History of the Etruscans

Here is the story of etruscans. The Etruscans (Latin: Tuscii) are a people who lived in Etruria, a territory roughly corresponding to present-day Tuscany and northern Lazio, the center of the Italian peninsula, before the period of Roman royalty. Their Greek neighbors called them Thyrrhenoi, meaning Tyrrhenians, but they called themselves Rasna. Their original alphabet Greek, slightly modified, gave rise to the Latin alphabet that you are reading.

History of the Etruscans

History of the Etruscans: the origins

According to tradition, nothing is certain as to their origin and provenance. Tradition, first represented by Herodotus, they would, according to him, have emigrated from lydia in Asia Minor, in Tuscany, from Troy ravaged as the Aeneid would have it; according to another tradition, supported by Livy, they would on the contrary have come from the north; according to a third tradition, supported by Dionysius of Halicarnassus, they would be autochthonous. Historians have sometimes favored one and sometimes the other.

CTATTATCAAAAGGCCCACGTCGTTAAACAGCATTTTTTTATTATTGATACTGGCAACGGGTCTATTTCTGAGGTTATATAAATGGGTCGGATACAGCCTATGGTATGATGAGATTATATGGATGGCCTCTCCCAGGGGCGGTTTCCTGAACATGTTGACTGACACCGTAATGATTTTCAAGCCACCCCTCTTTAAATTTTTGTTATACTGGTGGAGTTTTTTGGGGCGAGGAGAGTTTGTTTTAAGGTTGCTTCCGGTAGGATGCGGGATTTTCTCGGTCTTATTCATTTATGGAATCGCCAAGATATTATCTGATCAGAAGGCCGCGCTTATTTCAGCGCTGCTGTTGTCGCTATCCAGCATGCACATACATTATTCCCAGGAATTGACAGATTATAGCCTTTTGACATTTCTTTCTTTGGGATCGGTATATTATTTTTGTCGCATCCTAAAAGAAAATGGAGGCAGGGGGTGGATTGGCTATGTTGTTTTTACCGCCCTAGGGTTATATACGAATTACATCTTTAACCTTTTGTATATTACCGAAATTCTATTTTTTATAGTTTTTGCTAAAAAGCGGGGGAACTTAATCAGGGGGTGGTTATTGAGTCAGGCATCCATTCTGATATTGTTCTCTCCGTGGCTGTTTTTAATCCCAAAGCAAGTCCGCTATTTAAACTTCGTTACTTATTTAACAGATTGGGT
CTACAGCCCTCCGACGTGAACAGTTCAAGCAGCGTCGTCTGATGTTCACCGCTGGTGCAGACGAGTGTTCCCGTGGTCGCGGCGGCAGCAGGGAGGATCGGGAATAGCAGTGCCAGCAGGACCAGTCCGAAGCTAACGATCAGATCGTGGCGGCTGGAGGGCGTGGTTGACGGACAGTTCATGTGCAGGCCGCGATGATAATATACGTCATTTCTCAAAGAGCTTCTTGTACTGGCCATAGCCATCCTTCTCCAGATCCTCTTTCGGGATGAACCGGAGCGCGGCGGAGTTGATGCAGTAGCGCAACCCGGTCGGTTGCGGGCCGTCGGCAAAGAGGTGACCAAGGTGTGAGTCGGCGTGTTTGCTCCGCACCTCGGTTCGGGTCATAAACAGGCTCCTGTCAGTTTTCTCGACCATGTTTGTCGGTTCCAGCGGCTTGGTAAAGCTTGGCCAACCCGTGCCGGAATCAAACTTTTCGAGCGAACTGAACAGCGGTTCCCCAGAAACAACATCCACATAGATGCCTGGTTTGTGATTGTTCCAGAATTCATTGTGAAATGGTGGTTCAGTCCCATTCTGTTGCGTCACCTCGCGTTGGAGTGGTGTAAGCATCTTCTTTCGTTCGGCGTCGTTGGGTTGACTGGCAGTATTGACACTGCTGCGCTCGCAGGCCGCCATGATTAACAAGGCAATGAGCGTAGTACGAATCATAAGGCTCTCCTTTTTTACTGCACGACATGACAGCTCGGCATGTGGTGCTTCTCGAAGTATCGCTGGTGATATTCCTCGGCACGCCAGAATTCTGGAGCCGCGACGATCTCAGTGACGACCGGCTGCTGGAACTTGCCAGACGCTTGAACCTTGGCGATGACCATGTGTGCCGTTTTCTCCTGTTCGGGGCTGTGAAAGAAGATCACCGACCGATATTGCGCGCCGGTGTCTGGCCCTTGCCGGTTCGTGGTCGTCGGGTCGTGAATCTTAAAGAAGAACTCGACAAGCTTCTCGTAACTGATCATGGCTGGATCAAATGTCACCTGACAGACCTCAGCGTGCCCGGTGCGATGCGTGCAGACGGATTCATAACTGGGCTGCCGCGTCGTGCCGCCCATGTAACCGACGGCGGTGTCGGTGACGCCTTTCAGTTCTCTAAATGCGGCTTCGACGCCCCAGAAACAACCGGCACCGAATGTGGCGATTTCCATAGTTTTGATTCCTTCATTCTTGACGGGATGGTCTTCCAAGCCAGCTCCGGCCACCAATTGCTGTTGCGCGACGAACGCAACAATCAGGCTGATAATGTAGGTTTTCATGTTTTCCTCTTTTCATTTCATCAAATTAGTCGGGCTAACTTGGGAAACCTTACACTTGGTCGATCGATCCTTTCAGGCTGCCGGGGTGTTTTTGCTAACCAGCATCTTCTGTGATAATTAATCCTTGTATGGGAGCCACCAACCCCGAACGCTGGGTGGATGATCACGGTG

There is probably some truth in each, in that there was probably a migration from Asia Minor to Tuscany, in isolated groups carrying an evolved civilization, following disturbances in their area of origin, as the tradition tells, of a famine after a war, but also because attracted by the mineral wealth of what was to become Etruria.

This would explain the sudden birth of Etruscan civilization between the 8th and 7th centuries BC. AD (the so-called "orientalizing" period), and the many affinities that we note in the uses and customs, the language, the art and the religion of the Etruscans with the Aegean-Anatolian world, while the uses in relations with the feminine world were very different: we know that indeed women attended banquets with men among the Etruscans, which was not the case either among the Greeks their contemporaries, nor later among the Romans.